The day Goldenoldenlady splashes out £9.95 in Waitrose on a large can of Cuisses de Confit de Canard for that evening's dinner is absolutely NOT the day to find out that no-one in the house knows the hell where the can opener has got to, truly it isn't.
I extolled the virtues of duck preserved in its own fat only last week. That can had been bought in Normandy for seven euros ninety-five, on our jollies, imported along with a bottle of halfway decent calvados and a few cheeses, as a souvenir. So emboldened was I that it was a runaway success I had invested a sum in sterling that could once have ransomed minor royalty to repeat the experience. What? I hear my Dear Reader cry. You spent £9.95 on a tin of something? Scarcely credible, is it? Well, I did. And the wherewithal to have with it, mangetout peas, haricots verts (cf last week) and a decent bottle of Reserve Cabernet Shiraz.
And I couldn't get AT it! WE couldn't get at it. We poked about in drawers, gazed in cupboards, checked the dishwasher, moved things to look under them, put them down and minutes later moved them again. At one point The Husband left the kitchen to look elsewehere, the dining room, the sitting room even, until I asked him who on earth would ever open a can of something anywhere except the kitchen. He conceded this was unlikely ever to have happened,. We would have to accept that something very odd indeed must have happened to it, and we were no nearer solving the mystery of its disappearance.
Most tin cans these days have ring-pull openings. It's not often the tin opener is called for, usually it hangs on our batterie de cuisine quite neglected, along with the melon baller and the butter curler. We aren't ones for tinned food, and in any case, as I just said, most nowadays have got ring-pulls. But not £9.95 tins of Cuisses de Confit de Canard from Waitrose. They are very Old School - they need an implement.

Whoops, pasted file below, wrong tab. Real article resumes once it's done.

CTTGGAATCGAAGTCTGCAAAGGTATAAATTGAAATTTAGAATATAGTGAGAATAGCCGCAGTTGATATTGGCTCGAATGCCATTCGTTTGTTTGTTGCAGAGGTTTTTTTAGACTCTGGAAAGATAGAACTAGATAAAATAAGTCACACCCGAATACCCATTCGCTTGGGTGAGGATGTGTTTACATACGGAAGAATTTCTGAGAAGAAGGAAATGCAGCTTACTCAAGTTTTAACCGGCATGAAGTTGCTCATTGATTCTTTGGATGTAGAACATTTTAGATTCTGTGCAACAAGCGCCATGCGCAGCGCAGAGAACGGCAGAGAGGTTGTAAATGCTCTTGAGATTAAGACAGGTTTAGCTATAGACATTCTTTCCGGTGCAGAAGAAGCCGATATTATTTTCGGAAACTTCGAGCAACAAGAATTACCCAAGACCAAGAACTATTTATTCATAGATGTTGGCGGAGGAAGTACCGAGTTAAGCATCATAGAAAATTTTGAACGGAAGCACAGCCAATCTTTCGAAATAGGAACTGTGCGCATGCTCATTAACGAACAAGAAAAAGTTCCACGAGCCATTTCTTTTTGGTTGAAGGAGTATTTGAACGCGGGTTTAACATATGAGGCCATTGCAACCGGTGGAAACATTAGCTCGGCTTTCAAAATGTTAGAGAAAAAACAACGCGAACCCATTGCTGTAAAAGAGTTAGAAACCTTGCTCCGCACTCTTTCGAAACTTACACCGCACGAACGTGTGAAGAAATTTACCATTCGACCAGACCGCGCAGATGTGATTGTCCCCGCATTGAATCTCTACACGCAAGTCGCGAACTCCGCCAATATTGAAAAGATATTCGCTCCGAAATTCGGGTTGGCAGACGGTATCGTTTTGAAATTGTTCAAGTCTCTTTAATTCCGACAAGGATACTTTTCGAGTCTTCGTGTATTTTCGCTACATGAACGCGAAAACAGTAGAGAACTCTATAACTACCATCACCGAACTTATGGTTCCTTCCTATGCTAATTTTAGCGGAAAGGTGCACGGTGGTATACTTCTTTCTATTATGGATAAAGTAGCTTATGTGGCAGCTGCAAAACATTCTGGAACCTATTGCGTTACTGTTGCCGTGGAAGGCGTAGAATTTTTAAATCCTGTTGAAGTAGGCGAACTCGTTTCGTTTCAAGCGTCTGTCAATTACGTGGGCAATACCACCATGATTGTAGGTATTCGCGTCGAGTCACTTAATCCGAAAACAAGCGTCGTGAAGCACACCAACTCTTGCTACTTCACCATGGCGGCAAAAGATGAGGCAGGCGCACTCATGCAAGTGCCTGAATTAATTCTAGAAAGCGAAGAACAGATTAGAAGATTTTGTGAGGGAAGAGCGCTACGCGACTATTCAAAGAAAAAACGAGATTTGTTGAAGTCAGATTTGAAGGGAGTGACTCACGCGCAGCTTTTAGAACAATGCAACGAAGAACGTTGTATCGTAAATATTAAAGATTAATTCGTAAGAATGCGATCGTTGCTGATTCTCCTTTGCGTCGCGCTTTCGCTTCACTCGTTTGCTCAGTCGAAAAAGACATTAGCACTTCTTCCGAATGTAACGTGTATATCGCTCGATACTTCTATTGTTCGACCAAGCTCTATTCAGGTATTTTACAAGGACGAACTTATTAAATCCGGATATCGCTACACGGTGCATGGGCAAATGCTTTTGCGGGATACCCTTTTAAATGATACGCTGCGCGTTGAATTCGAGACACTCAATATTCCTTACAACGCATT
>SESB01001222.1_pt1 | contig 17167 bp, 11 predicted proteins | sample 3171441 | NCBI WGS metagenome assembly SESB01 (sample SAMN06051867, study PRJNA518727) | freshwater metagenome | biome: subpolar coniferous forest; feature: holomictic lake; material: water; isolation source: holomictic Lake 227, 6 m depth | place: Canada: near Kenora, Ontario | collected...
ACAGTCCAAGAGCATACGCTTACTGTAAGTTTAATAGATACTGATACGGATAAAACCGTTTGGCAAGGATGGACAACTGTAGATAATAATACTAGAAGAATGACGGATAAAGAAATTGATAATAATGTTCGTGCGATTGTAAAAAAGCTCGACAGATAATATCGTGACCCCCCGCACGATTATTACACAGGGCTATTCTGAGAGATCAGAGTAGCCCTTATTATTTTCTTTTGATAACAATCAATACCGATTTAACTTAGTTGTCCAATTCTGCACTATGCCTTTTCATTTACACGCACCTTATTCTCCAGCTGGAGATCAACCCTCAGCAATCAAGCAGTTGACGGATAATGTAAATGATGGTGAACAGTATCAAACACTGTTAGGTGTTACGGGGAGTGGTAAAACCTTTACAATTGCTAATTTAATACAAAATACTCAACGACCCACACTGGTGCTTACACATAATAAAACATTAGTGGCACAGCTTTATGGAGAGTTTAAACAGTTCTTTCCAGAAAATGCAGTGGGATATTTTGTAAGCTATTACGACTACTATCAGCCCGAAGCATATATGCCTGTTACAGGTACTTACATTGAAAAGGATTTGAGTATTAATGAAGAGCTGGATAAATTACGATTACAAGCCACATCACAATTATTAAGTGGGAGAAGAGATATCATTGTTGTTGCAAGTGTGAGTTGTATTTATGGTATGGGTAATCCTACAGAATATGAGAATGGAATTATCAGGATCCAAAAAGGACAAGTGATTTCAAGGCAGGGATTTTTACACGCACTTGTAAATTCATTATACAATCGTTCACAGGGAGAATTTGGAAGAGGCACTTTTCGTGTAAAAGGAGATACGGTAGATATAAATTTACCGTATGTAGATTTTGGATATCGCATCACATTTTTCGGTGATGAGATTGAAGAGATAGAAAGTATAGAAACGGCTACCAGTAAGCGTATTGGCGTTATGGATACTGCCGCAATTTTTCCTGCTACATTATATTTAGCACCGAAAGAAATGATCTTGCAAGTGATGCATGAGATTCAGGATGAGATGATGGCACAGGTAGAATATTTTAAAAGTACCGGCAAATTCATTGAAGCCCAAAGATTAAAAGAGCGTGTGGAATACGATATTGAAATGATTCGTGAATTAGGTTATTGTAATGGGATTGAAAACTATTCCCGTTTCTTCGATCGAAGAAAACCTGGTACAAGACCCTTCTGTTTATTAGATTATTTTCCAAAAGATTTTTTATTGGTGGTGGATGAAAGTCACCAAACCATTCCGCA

Despairing of ever liberating our dinner from its suit of armour, I left the house on foot to buy the cheapest tin opener our nearby Co-op could offer - I'd seen them often in the past; very basic, a bit flimsy, but reassuringly inexpensive. The sort you'd take camping, just the thing for an emergency. I asked an employee where they were. They weren't anywhere. They'd stopped selling them, he explained. Most cans these days have ring-pulls, you see.
I told The Husband I'd drawn a blank at the Co-op and someone might have to drive further afield. No, no, he said, digging into his trouser pocket and pulling something out with a flourish, I have THIS!
"THIS!" was the tin opener attachment on his Leatherman. I saw an enthusuastic gleam come to his eye as he unfolded the miniature apppliance from amongst its other handy little chums. So boyishly happy was he to be able to use it - at long last - I thought any second he'd rush upstairs and come back down wearing a cobbled-together Venture Scouts uniform comprising, maybe, his long khaki shorts with lots of pockets, an antiquated but never discarded safari shirt and that beige beanie hat I'd bought him in Lyme Regis to stop the top of his head getting sunburnt.
Well, all I can say is if your life might ever depend on it don't rely on a Leatherman tin opener. It was indefensibly feeble. Yes, it made a puncture hole. No, it did not saw the lid off the tin. The duck was still obdurately captive, and our dinner still a long way off.
Searching for my car keys I offered to drive to a bigger supermarket further away, but The Husband had by this time opened out a Main Couronee hunting penknife (we have several in different sizes, they are brilliant vegetable knives) and had sunk the blade into the hole in the tin. I froze. Surely not?
Oh yes, surely.
Because The Husband is left-handed I can never watch him use a sharp knife, not even to slice and chop an onion. It looks so awkward, so ungainly, so wrong, so dangerous, I want to cry STOP! I cannot ever watch. Funnily enough, and so sweetly, he feels just the same way, and cringes when I use a sharp knife in my right hand.
So I left the room for what felt about the right length of time, counting the seconds under my breath so I'd hear any anguish yelps if he sliced his hand open.
When I got back The Husband looked immensely pleased with himself - the preserved duck in its bath of cold grey grease was open to view, the ragged-edged lid bent back above it, like the upper shell of an oyster prised open to show the glistening pearl. Never was a mid-week dinner more hard-won, not in our house.
That £9.95 was only the half of it. It'll cost exactly that to replace the tin opener tomorrow.